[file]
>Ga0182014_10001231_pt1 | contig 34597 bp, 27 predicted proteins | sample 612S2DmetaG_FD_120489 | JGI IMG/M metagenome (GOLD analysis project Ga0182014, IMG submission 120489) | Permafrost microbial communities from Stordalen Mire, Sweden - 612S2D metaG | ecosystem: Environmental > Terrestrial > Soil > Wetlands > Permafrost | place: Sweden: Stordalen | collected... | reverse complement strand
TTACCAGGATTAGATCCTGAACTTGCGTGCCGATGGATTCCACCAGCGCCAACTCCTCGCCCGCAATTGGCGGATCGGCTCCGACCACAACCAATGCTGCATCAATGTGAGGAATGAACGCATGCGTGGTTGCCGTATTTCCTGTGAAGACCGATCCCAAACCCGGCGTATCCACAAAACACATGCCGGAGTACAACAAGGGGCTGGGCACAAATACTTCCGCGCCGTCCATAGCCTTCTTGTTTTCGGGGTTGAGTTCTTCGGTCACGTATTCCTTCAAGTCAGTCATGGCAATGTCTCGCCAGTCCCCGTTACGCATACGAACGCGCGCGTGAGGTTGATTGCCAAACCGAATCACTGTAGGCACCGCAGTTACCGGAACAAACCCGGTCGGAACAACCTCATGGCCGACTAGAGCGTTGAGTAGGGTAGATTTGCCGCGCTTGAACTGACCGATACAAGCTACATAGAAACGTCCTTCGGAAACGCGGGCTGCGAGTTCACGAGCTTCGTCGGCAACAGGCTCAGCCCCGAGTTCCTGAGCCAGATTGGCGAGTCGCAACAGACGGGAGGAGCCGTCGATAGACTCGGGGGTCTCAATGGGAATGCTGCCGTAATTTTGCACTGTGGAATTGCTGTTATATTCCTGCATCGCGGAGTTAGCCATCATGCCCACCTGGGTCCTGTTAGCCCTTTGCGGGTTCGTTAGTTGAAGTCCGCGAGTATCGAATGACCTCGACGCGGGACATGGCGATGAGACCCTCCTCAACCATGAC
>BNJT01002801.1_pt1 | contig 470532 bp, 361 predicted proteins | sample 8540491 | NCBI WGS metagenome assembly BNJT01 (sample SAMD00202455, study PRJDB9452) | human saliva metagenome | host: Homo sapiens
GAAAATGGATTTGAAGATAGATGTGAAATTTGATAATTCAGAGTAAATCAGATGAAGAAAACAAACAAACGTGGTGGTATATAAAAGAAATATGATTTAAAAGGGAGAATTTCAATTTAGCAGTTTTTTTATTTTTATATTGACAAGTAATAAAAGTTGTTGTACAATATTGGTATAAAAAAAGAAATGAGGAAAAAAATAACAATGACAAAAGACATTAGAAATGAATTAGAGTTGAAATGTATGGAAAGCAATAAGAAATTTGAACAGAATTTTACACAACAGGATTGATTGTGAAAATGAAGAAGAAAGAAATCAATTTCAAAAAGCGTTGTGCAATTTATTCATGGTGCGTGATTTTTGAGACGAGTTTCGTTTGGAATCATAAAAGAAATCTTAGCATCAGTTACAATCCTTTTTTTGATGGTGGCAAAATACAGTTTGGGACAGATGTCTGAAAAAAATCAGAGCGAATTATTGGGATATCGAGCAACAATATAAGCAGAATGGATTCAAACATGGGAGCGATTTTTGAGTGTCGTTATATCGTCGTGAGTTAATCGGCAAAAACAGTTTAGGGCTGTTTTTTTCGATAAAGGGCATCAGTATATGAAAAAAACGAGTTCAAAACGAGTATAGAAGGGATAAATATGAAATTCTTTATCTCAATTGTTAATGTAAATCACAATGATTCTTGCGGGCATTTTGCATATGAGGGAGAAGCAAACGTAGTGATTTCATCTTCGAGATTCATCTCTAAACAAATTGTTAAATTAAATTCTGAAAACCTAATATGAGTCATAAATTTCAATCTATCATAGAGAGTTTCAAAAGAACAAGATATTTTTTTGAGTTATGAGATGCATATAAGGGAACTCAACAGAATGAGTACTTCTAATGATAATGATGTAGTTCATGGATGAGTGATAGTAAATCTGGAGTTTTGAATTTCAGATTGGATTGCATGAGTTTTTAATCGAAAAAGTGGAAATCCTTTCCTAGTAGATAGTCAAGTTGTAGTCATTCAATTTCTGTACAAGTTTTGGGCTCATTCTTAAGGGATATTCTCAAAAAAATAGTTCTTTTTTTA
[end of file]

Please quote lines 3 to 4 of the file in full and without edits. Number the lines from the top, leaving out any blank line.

>BNJT01002801.1_pt1 | contig 470532 bp, 361 predicted proteins | sample 8540491 | NCBI WGS metagenome assembly BNJT01 (sample SAMD00202455, study PRJDB9452) | human saliva metagenome | host: Homo sapiens
GAAAATGGATTTGAAGATAGATGTGAAATTTGATAATTCAGAGTAAATCAGATGAAGAAAACAAACAAACGTGGTGGTATATAAAAGAAATATGATTTAAAAGGGAGAATTTCAATTTAGCAGTTTTTTTATTTTTATATTGACAAGTAATAAAAGTTGTTGTACAATATTGGTATAAAAAAAGAAATGAGGAAAAAAATAACAATGACAAAAGACATTAGAAATGAATTAGAGTTGAAATGTATGGAAAGCAATAAGAAATTTGAACAGAATTTTACACAACAGGATTGATTGTGAAAATGAAGAAGAAAGAAATCAATTTCAAAAAGCGTTGTGCAATTTATTCATGGTGCGTGATTTTTGAGACGAGTTTCGTTTGGAATCATAAAAGAAATCTTAGCATCAGTTACAATCCTTTTTTTGATGGTGGCAAAATACAGTTTGGGACAGATGTCTGAAAAAAATCAGAGCGAATTATTGGGATATCGAGCAACAATATAAGCAGAATGGATTCAAACATGGGAGCGATTTTTGAGTGTCGTTATATCGTCGTGAGTTAATCGGCAAAAACAGTTTAGGGCTGTTTTTTTCGATAAAGGGCATCAGTATATGAAAAAAACGAGTTCAAAACGAGTATAGAAGGGATAAATATGAAATTCTTTATCTCAATTGTTAATGTAAATCACAATGATTCTTGCGGGCATTTTGCATATGAGGGAGAAGCAAACGTAGTGATTTCATCTTCGAGATTCATCTCTAAACAAATTGTTAAATTAAATTCTGAAAACCTAATATGAGTCATAAATTTCAATCTATCATAGAGAGTTTCAAAAGAACAAGATATTTTTTTGAGTTATGAGATGCATATAAGGGAACTCAACAGAATGAGTACTTCTAATGATAATGATGTAGTTCATGGATGAGTGATAGTAAATCTGGAGTTTTGAATTTCAGATTGGATTGCATGAGTTTTTAATCGAAAAAGTGGAAATCCTTTCCTAGTAGATAGTCAAGTTGTAGTCATTCAATTTCTGTACAAGTTTTGGGCTCATTCTTAAGGGATATTCTCAAAAAAATAGTTCTTTTTTTA